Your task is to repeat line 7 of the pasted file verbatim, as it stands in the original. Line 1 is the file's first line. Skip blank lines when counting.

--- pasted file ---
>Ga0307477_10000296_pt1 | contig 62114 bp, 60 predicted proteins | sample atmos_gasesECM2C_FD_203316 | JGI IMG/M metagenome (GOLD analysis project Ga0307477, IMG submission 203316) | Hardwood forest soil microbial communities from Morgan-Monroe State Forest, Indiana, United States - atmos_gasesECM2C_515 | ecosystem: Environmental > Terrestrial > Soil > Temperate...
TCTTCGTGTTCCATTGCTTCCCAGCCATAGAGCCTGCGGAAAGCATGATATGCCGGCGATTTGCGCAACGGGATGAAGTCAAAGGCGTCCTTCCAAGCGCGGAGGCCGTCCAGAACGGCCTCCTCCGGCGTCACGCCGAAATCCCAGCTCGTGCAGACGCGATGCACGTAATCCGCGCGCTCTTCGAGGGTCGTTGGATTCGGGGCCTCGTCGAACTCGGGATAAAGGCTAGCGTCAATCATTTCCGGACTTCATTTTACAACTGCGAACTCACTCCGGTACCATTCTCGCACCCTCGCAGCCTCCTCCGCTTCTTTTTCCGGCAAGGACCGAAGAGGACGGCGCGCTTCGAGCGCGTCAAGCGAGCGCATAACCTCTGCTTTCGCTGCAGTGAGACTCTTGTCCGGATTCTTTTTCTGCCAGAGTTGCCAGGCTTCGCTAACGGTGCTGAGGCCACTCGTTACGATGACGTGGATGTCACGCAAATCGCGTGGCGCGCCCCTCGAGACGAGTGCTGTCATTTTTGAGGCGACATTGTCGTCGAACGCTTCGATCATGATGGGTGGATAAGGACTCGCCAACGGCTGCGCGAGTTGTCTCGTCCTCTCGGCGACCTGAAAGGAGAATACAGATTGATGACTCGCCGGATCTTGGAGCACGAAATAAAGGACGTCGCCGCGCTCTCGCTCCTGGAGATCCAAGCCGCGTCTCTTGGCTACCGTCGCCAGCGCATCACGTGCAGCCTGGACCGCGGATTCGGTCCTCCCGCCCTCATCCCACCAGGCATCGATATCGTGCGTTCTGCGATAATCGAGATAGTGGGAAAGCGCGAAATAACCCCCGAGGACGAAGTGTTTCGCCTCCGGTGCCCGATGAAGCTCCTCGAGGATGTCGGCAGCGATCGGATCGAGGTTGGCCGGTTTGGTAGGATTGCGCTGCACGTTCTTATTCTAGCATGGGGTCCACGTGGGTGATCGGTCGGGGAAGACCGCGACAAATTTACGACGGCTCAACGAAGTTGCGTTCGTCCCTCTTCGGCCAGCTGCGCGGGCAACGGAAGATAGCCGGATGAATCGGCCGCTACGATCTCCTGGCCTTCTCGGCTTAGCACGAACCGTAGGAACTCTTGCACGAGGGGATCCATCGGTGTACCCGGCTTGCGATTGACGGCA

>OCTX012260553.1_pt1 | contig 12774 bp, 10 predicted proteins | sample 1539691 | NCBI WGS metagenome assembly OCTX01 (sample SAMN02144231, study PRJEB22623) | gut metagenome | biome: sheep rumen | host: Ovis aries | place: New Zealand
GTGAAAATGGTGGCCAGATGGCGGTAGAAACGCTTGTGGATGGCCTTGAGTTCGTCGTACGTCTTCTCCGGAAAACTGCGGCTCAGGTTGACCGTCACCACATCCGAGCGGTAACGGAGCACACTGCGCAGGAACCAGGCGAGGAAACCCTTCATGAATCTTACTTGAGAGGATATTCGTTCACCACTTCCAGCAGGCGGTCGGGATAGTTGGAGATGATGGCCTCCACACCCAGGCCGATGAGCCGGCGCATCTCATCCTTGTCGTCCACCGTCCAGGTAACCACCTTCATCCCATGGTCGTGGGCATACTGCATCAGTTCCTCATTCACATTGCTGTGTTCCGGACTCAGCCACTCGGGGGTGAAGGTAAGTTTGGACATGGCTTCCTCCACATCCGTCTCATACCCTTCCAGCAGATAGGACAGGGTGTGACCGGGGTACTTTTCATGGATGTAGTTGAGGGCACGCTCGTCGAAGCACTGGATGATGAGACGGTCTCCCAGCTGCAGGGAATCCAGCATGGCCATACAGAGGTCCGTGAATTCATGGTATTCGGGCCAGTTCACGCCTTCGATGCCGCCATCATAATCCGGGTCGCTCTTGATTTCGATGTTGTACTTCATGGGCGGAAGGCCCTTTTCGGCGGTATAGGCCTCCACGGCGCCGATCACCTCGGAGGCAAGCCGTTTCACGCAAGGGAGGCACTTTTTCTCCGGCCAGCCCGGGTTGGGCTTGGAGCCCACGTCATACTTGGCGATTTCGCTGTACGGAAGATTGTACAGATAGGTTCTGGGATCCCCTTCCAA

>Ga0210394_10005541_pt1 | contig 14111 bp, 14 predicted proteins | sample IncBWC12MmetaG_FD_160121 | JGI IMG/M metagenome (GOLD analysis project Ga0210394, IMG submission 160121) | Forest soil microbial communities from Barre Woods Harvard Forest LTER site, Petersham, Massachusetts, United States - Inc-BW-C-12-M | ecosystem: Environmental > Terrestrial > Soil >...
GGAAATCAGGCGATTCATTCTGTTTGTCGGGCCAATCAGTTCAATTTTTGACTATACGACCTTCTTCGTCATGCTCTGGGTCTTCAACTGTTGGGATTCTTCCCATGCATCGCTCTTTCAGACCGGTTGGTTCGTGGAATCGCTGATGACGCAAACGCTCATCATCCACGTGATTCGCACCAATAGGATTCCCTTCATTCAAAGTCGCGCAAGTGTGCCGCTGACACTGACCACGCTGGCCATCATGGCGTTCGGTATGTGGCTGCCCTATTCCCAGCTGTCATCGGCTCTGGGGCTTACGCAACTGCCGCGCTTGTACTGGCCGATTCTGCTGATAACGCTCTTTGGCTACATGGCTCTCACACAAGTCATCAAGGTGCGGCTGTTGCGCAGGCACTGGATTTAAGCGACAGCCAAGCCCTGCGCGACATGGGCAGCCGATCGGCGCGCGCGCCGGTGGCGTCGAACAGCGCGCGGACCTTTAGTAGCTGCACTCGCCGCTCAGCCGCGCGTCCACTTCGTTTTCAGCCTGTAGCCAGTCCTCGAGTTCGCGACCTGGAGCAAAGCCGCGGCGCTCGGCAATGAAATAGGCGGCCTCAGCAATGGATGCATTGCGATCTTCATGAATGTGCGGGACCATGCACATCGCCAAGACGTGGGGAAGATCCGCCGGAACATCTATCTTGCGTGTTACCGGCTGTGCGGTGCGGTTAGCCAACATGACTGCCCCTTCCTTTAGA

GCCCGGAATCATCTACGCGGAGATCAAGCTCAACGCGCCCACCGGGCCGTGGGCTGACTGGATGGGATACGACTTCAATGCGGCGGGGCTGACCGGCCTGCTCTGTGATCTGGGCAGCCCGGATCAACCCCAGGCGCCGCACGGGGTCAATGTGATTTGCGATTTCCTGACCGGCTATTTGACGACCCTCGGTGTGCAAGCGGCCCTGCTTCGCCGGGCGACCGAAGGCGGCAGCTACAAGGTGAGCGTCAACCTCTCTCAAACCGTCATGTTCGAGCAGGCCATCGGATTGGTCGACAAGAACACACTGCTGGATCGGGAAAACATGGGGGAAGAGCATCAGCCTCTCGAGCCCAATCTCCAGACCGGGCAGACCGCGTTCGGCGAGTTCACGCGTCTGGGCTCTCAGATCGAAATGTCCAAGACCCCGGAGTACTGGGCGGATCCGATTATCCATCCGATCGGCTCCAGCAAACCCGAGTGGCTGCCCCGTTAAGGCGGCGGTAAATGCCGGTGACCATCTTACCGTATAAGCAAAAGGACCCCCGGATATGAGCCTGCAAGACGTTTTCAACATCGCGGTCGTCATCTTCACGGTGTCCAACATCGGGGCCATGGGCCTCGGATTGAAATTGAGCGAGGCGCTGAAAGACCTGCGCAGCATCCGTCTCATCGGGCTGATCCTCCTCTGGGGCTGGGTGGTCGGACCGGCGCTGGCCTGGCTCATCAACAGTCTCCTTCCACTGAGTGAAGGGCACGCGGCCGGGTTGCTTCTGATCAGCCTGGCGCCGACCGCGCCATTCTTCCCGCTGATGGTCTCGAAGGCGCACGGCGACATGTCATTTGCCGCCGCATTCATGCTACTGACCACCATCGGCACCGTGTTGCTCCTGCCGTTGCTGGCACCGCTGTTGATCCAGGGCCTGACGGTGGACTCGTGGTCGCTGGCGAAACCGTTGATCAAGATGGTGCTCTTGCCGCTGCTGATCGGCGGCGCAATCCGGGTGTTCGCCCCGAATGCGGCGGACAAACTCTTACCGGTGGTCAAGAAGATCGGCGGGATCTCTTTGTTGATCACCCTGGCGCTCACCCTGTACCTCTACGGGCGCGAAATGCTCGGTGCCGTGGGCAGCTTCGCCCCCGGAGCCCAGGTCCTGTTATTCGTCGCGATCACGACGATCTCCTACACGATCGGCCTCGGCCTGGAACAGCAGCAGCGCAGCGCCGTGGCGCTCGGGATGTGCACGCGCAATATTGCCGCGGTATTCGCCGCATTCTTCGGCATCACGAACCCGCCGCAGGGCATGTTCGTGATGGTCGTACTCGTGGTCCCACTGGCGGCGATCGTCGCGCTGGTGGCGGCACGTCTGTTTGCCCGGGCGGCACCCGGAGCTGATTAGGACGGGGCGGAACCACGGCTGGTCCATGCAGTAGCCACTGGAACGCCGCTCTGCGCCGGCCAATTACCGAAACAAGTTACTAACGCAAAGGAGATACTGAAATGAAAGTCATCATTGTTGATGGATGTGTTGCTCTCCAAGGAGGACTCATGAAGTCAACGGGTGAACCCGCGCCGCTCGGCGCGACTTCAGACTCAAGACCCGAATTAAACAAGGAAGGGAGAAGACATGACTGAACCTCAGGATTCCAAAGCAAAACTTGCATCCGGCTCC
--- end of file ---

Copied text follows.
GCCCGGAATCATCTACGCGGAGATCAAGCTCAACGCGCCCACCGGGCCGTGGGCTGACTGGATGGGATACGACTTCAATGCGGCGGGGCTGACCGGCCTGCTCTGTGATCTGGGCAGCCCGGATCAACCCCAGGCGCCGCACGGGGTCAATGTGATTTGCGATTTCCTGACCGGCTATTTGACGACCCTCGGTGTGCAAGCGGCCCTGCTTCGCCGGGCGACCGAAGGCGGCAGCTACAAGGTGAGCGTCAACCTCTCTCAAACCGTCATGTTCGAGCAGGCCATCGGATTGGTCGACAAGAACACACTGCTGGATCGGGAAAACATGGGGGAAGAGCATCAGCCTCTCGAGCCCAATCTCCAGACCGGGCAGACCGCGTTCGGCGAGTTCACGCGTCTGGGCTCTCAGATCGAAATGTCCAAGACCCCGGAGTACTGGGCGGATCCGATTATCCATCCGATCGGCTCCAGCAAACCCGAGTGGCTGCCCCGTTAAGGCGGCGGTAAATGCCGGTGACCATCTTACCGTATAAGCAAAAGGACCCCCGGATATGAGCCTGCAAGACGTTTTCAACATCGCGGTCGTCATCTTCACGGTGTCCAACATCGGGGCCATGGGCCTCGGATTGAAATTGAGCGAGGCGCTGAAAGACCTGCGCAGCATCCGTCTCATCGGGCTGATCCTCCTCTGGGGCTGGGTGGTCGGACCGGCGCTGGCCTGGCTCATCAACAGTCTCCTTCCACTGAGTGAAGGGCACGCGGCCGGGTTGCTTCTGATCAGCCTGGCGCCGACCGCGCCATTCTTCCCGCTGATGGTCTCGAAGGCGCACGGCGACATGTCATTTGCCGCCGCATTCATGCTACTGACCACCATCGGCACCGTGTTGCTCCTGCCGTTGCTGGCACCGCTGTTGATCCAGGGCCTGACGGTGGACTCGTGGTCGCTGGCGAAACCGTTGATCAAGATGGTGCTCTTGCCGCTGCTGATCGGCGGCGCAATCCGGGTGTTCGCCCCGAATGCGGCGGACAAACTCTTACCGGTGGTCAAGAAGATCGGCGGGATCTCTTTGTTGATCACCCTGGCGCTCACCCTGTACCTCTACGGGCGCGAAATGCTCGGTGCCGTGGGCAGCTTCGCCCCCGGAGCCCAGGTCCTGTTATTCGTCGCGATCACGACGATCTCCTACACGATCGGCCTCGGCCTGGAACAGCAGCAGCGCAGCGCCGTGGCGCTCGGGATGTGCACGCGCAATATTGCCGCGGTATTCGCCGCATTCTTCGGCATCACGAACCCGCCGCAGGGCATGTTCGTGATGGTCGTACTCGTGGTCCCACTGGCGGCGATCGTCGCGCTGGTGGCGGCACGTCTGTTTGCCCGGGCGGCACCCGGAGCTGATTAGGACGGGGCGGAACCACGGCTGGTCCATGCAGTAGCCACTGGAACGCCGCTCTGCGCCGGCCAATTACCGAAACAAGTTACTAACGCAAAGGAGATACTGAAATGAAAGTCATCATTGTTGATGGATGTGTTGCTCTCCAAGGAGGACTCATGAAGTCAACGGGTGAACCCGCGCCGCTCGGCGCGACTTCAGACTCAAGACCCGAATTAAACAAGGAAGGGAGAAGACATGACTGAACCTCAGGATTCCAAAGCAAAACTTGCATCCGGCTCC